To answer that, the first question we have to ask is whether or not he mentioned all or even most of the cities and villages of Galilee. It was actually in trying to find the answer to that question that I came upon a discovery. Josephus himself, governor of Galilee, tells us how many cities and villages there were there. In his autobiography (The Life of Flavius Josephus), 45th chapter, he writes that there were 240 cities and villages in Galilee. He wrote this in a letter to one of his enemies, saying he would be willing to meet him in any of those places except for two of them which were in league with him.
This simple fact changes what looks like a plausible argument from silence into an utterly disastrous one. While it might sound like a big deal that Josephus mentions 45 cities and villages in his writings, that's not quite so impressive when you realize that that is less than 19% of the total. In other words, more than 80% of the cities and villages of Galilee have not been mentioned by him, or 4 out of every 5. It isn't even necessary to argue that Nazareth wasn't a very big city in his time to explain why it might not have been mentioned by Josephus - the majority of them weren't mentioned. This likewise renders moot the related argument sometimes used by skeptics that Nazareth is not included among the 63 Galilean cities and villages mentioned in the Talmud, either. Even 63 is only about 25% of the total. Even if you assumed that the ones mentioned by Josephus don't overlap at all with the 63 mentioned in the Talmud (which seems pretty unlikely though I haven't seen an actual comprehensive list of either), that would still be less than half! It would still only be 45%. So neither of these arguments are actually any good, in spite of their apparent plausibility (and the fact that they get widely repeated on the internet by skeptics who simply copy and paste bad arguments from each other). Strike three. That's called a strikeout.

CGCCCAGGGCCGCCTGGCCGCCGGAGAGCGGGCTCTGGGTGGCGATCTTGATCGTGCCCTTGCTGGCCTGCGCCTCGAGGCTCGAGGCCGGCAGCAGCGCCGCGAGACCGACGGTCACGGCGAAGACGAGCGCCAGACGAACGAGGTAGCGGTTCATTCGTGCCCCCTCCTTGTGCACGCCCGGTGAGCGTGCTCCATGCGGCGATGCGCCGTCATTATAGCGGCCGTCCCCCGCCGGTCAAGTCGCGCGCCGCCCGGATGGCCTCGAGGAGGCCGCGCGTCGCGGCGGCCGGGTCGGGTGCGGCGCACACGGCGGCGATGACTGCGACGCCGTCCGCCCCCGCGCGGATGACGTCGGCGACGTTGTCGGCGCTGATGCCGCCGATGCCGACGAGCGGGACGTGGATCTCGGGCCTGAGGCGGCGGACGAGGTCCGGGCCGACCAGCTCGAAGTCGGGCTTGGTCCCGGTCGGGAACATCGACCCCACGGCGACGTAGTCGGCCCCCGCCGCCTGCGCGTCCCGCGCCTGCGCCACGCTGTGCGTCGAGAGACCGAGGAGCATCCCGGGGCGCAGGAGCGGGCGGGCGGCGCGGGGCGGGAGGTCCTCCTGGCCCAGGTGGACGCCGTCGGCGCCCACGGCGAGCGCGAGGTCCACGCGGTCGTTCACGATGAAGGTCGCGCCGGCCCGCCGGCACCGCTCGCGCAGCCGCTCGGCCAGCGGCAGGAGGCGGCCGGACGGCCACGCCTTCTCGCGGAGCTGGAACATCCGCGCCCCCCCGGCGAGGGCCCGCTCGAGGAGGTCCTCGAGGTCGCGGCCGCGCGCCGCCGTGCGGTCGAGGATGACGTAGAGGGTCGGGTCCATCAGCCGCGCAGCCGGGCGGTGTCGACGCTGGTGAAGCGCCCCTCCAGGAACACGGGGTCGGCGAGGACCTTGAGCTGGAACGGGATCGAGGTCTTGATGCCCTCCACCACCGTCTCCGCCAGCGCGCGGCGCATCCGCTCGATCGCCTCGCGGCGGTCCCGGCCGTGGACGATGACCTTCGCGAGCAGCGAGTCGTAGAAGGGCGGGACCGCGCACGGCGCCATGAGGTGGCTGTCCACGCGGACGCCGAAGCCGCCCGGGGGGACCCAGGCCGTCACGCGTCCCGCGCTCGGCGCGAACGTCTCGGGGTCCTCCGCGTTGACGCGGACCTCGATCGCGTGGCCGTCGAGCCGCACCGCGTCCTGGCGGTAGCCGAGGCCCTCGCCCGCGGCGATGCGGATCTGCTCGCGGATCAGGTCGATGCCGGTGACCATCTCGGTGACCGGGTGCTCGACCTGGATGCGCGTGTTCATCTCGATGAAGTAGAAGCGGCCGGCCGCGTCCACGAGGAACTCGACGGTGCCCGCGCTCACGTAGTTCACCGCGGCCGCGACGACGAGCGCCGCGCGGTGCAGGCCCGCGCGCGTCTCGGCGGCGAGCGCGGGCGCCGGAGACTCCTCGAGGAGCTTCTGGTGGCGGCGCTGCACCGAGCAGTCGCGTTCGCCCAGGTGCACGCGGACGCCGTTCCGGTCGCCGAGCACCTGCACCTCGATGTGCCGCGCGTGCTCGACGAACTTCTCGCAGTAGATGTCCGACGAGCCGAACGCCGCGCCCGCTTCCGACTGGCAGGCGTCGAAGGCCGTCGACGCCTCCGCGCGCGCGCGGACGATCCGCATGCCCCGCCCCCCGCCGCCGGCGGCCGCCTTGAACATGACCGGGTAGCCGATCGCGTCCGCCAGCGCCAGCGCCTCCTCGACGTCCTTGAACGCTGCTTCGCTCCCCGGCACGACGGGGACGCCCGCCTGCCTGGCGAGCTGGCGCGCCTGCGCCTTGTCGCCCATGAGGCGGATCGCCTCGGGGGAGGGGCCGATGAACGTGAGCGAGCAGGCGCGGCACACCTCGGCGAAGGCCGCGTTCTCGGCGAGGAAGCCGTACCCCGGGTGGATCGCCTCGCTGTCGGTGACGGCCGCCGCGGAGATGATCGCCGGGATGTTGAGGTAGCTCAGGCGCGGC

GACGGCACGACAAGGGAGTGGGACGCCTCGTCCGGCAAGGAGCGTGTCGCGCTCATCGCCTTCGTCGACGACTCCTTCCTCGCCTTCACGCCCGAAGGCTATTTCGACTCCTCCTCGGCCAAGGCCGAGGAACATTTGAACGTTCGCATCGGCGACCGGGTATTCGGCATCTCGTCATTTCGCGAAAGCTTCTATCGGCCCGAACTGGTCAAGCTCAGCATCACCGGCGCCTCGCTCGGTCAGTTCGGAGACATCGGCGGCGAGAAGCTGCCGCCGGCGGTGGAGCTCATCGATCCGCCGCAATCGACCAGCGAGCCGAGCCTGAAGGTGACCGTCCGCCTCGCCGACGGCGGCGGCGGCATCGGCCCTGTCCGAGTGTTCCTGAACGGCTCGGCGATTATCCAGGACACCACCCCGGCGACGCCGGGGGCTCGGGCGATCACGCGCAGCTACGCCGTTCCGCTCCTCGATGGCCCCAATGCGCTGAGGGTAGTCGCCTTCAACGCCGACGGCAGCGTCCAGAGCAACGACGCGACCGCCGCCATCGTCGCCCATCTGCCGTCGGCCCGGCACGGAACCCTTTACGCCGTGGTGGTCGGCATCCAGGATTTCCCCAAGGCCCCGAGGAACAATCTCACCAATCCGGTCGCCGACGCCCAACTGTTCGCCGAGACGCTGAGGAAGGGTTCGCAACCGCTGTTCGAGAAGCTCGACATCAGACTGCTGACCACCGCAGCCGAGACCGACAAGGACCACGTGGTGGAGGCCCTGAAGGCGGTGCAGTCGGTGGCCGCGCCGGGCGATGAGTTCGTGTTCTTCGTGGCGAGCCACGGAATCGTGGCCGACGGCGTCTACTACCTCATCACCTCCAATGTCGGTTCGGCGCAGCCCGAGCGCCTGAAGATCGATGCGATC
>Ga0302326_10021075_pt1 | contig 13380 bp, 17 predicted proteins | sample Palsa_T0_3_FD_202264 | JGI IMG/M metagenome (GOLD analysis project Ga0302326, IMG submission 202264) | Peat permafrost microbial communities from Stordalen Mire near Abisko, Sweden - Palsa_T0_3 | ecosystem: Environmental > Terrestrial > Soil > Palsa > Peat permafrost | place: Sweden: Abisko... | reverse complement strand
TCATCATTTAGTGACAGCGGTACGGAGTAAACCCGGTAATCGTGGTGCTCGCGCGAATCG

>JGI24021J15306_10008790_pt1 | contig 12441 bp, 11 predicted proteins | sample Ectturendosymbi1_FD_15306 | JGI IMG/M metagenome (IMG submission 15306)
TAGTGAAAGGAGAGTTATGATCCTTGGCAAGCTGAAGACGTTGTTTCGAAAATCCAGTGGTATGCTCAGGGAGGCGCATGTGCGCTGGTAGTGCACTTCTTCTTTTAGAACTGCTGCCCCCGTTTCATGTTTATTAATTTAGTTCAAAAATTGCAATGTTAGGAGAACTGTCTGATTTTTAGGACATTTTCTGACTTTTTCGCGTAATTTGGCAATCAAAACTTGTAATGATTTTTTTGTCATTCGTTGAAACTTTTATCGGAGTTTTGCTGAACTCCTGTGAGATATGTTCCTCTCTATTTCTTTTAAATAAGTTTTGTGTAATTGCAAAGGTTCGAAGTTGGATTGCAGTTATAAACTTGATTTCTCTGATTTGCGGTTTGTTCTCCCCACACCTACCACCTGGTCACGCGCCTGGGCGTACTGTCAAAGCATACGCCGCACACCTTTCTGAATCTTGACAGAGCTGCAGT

Finally, a word about archaeology. The following three links deal with recent archaological finds in the area around Nazareth. Some scholars have suggested that it was inhabited at the time of Jesus, but was a small village. In that case, Jesus still could have been from Nazareth, but calling it a city would have been a mistake. However, as the last two links show, evidence of an early Roman bath house in Nazareth suggests that it may have been larger than believed. As the article in the Guardian (that well-known fundamentalist rag [irony alert]) notes, there actually hasn't been much archaeological work done in Nazareth for some reason, which is all the more reason why arguments from silence based on lack of archaeological evidence from Nazareth is a bad idea.
The skeptic will likely argue that the archaeological evidence doesn't count for this or that reason, such as the fact that it involves religious artifacts and could be a boon to tourism. Well, certainly finding a bath house that Jesus might have used (though that would be difficult to prove) would be a boon to tourism, but that has nothing to do with the authenticity of the find. Virtually any important archaeological find is going to be a boon to tourism for somebody. And while I don't suggest that these finds are conclusive proof (history rarely works that way), they certainly give enough reason to say that the conclusion of the skeptic that Nazareth didn't exist at the time of Jesus is unwarranted to put it mildly. So remember this the next time some skeptic repeats one or more of these bad arguments.